Python Interview Questions
rosuav at gmail.com
Tue Jul 10 18:05:40 CEST 2012
On Wed, Jul 11, 2012 at 1:55 AM, BartC <bc at freeuk.com> wrote:
> There's also the risk of mixing up software created at home, with that done
> at work, with all the intellectual property issues that might arise.
You just make the matter clear from the beginning, for instance:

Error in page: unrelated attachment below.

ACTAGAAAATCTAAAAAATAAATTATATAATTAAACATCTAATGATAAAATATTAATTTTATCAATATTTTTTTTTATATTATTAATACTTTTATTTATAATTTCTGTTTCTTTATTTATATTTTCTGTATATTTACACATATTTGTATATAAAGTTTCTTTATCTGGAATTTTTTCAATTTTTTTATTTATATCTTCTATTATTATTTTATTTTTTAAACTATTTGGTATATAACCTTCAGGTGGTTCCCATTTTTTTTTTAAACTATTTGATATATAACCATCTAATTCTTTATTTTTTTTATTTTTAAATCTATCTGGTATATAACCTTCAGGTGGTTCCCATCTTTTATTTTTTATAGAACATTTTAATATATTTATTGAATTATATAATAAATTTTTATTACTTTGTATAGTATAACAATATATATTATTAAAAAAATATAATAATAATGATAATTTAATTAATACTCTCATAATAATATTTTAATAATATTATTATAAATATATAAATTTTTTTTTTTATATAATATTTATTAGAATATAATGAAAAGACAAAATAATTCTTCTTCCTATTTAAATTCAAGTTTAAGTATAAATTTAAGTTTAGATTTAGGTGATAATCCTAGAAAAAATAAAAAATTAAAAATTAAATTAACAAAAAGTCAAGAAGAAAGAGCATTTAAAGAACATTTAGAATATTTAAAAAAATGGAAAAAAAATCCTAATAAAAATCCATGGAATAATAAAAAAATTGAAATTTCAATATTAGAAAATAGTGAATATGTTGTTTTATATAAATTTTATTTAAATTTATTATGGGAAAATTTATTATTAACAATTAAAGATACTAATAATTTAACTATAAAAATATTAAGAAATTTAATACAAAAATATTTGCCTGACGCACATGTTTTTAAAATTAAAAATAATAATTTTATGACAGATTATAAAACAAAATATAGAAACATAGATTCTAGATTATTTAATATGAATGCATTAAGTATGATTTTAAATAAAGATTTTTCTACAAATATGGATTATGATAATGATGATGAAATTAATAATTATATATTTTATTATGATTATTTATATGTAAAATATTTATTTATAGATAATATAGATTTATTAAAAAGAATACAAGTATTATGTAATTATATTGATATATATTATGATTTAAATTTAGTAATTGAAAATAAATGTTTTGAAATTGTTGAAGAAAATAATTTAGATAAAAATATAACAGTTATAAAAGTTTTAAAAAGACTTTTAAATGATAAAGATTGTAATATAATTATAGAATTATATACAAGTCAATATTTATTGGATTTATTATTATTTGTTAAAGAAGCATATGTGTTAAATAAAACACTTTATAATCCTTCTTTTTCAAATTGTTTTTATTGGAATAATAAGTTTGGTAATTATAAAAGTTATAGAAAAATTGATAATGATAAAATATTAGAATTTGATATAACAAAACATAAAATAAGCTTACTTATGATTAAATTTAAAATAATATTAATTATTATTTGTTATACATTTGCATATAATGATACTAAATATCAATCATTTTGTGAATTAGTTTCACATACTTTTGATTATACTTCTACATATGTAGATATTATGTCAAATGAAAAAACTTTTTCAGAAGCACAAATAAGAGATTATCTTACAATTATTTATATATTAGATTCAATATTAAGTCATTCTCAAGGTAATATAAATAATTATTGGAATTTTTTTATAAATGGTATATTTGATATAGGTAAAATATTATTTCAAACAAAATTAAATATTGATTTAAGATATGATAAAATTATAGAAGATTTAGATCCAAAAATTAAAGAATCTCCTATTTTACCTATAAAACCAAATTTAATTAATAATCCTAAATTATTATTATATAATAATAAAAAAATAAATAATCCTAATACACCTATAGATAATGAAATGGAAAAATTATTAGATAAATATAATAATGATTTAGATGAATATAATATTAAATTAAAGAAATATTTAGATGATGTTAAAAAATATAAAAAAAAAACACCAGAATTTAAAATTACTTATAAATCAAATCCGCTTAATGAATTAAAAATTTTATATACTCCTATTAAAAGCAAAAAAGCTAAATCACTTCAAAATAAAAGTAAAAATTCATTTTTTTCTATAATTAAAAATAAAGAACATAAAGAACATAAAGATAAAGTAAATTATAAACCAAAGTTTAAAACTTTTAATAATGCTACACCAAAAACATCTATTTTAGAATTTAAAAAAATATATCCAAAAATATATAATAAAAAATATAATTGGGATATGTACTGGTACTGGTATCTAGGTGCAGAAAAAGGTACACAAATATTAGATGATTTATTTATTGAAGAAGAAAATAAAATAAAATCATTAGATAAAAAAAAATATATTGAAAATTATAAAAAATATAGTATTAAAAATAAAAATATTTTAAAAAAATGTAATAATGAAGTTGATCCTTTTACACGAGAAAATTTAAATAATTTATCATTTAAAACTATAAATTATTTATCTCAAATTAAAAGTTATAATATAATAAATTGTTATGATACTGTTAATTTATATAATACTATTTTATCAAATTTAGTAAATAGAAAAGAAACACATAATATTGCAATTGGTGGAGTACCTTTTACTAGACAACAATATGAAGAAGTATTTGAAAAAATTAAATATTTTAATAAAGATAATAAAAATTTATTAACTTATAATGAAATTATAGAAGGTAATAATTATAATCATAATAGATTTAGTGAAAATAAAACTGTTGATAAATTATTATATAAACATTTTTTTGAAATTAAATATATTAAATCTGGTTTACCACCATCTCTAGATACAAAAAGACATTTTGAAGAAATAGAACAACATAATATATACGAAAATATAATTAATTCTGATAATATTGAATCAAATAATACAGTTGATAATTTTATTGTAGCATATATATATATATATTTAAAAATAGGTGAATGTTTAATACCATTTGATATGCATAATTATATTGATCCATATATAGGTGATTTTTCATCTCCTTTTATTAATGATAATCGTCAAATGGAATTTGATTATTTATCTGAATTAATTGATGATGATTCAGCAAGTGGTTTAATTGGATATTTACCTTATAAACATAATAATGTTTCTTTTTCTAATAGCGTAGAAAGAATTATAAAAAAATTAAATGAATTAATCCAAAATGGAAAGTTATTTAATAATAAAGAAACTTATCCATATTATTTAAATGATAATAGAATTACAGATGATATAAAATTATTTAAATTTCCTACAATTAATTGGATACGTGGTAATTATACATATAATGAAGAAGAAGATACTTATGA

what's done at work stays at work, and copyright is assigned by the
act of pushing to the repository. I've lifted oddments of code from my
home projects to use at work; it's no different from using skills
learned at home, which is exactly what a programmer is being paid for.
This is another good reason to make license terms clear and explicit
on every project you ever put a hand to. Doesn't matter who's lifting
code from where to where, it's easy to work out whether it's
permissible or not.
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